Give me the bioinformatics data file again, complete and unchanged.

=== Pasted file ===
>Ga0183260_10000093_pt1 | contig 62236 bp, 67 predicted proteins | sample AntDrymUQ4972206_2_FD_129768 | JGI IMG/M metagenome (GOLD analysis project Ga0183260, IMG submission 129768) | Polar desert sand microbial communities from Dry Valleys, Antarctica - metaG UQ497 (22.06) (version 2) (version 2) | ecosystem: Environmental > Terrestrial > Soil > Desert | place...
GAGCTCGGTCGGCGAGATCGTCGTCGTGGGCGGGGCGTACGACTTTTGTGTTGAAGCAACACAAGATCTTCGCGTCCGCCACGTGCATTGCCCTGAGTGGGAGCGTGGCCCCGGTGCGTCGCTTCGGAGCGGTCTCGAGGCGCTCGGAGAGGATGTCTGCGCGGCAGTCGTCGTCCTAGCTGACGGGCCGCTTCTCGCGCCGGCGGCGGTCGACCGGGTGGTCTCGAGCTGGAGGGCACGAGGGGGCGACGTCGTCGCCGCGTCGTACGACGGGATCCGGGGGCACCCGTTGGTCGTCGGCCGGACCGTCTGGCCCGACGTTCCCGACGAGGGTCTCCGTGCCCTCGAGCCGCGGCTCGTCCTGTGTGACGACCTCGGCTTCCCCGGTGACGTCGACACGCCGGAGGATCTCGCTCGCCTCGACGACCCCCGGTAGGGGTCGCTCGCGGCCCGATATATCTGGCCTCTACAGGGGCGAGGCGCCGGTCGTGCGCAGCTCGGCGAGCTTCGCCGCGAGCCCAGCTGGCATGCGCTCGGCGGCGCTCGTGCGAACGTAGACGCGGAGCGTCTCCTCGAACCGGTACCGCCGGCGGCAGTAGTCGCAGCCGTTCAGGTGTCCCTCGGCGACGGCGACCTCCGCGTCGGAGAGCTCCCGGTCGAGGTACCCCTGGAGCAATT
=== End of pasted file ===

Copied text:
>Ga0183260_10000093_pt1 | contig 62236 bp, 67 predicted proteins | sample AntDrymUQ4972206_2_FD_129768 | JGI IMG/M metagenome (GOLD analysis project Ga0183260, IMG submission 129768) | Polar desert sand microbial communities from Dry Valleys, Antarctica - metaG UQ497 (22.06) (version 2) (version 2) | ecosystem: Environmental > Terrestrial > Soil > Desert | place...
GAGCTCGGTCGGCGAGATCGTCGTCGTGGGCGGGGCGTACGACTTTTGTGTTGAAGCAACACAAGATCTTCGCGTCCGCCACGTGCATTGCCCTGAGTGGGAGCGTGGCCCCGGTGCGTCGCTTCGGAGCGGTCTCGAGGCGCTCGGAGAGGATGTCTGCGCGGCAGTCGTCGTCCTAGCTGACGGGCCGCTTCTCGCGCCGGCGGCGGTCGACCGGGTGGTCTCGAGCTGGAGGGCACGAGGGGGCGACGTCGTCGCCGCGTCGTACGACGGGATCCGGGGGCACCCGTTGGTCGTCGGCCGGACCGTCTGGCCCGACGTTCCCGACGAGGGTCTCCGTGCCCTCGAGCCGCGGCTCGTCCTGTGTGACGACCTCGGCTTCCCCGGTGACGTCGACACGCCGGAGGATCTCGCTCGCCTCGACGACCCCCGGTAGGGGTCGCTCGCGGCCCGATATATCTGGCCTCTACAGGGGCGAGGCGCCGGTCGTGCGCAGCTCGGCGAGCTTCGCCGCGAGCCCAGCTGGCATGCGCTCGGCGGCGCTCGTGCGAACGTAGACGCGGAGCGTCTCCTCGAACCGGTACCGCCGGCGGCAGTAGTCGCAGCCGTTCAGGTGTCCCTCGGCGACGGCGACCTCCGCGTCGGAGAGCTCCCGGTCGAGGTACCCCTGGAGCAATT